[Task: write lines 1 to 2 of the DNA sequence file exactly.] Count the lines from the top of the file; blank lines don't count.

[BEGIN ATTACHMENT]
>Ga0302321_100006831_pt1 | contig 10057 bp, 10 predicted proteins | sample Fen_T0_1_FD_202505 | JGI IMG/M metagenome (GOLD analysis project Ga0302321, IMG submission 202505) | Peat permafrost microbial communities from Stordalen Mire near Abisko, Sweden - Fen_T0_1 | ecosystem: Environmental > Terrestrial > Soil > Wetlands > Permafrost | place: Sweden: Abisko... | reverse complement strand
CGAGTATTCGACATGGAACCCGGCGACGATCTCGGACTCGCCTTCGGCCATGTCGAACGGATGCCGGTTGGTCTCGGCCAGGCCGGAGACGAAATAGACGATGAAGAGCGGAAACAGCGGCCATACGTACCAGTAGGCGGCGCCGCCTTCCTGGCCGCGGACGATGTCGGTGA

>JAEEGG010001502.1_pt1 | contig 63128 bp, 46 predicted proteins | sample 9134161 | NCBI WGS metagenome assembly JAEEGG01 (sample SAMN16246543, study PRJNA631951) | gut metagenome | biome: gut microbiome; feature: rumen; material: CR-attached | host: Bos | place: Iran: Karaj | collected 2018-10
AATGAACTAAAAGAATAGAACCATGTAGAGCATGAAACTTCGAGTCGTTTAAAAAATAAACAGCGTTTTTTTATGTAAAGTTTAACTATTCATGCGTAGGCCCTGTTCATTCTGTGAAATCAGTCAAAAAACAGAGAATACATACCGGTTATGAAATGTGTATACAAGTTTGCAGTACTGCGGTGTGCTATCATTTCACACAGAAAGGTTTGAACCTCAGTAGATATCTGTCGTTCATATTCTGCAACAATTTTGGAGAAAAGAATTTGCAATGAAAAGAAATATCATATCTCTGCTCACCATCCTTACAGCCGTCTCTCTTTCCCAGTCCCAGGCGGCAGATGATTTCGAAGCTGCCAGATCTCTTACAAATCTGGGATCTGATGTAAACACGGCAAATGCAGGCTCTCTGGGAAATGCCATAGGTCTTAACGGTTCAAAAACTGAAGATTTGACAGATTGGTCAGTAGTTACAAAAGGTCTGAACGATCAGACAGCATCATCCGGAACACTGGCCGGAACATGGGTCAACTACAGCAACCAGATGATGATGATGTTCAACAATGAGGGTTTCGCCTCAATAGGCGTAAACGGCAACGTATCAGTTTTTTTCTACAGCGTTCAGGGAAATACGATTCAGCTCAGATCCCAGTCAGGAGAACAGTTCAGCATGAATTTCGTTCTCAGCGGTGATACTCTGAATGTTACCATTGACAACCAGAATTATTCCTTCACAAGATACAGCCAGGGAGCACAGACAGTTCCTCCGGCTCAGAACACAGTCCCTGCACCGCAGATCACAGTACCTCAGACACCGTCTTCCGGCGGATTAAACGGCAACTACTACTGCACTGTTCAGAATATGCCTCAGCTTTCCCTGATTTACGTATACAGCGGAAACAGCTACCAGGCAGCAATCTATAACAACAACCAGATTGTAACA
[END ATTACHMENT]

>Ga0302321_100006831_pt1 | contig 10057 bp, 10 predicted proteins | sample Fen_T0_1_FD_202505 | JGI IMG/M metagenome (GOLD analysis project Ga0302321, IMG submission 202505) | Peat permafrost microbial communities from Stordalen Mire near Abisko, Sweden - Fen_T0_1 | ecosystem: Environmental > Terrestrial > Soil > Wetlands > Permafrost | place: Sweden: Abisko... | reverse complement strand
CGAGTATTCGACATGGAACCCGGCGACGATCTCGGACTCGCCTTCGGCCATGTCGAACGGATGCCGGTTGGTCTCGGCCAGGCCGGAGACGAAATAGACGATGAAGAGCGGAAACAGCGGCCATACGTACCAGTAGGCGGCGCCGCCTTCCTGGCCGCGGACGATGTCGGTGA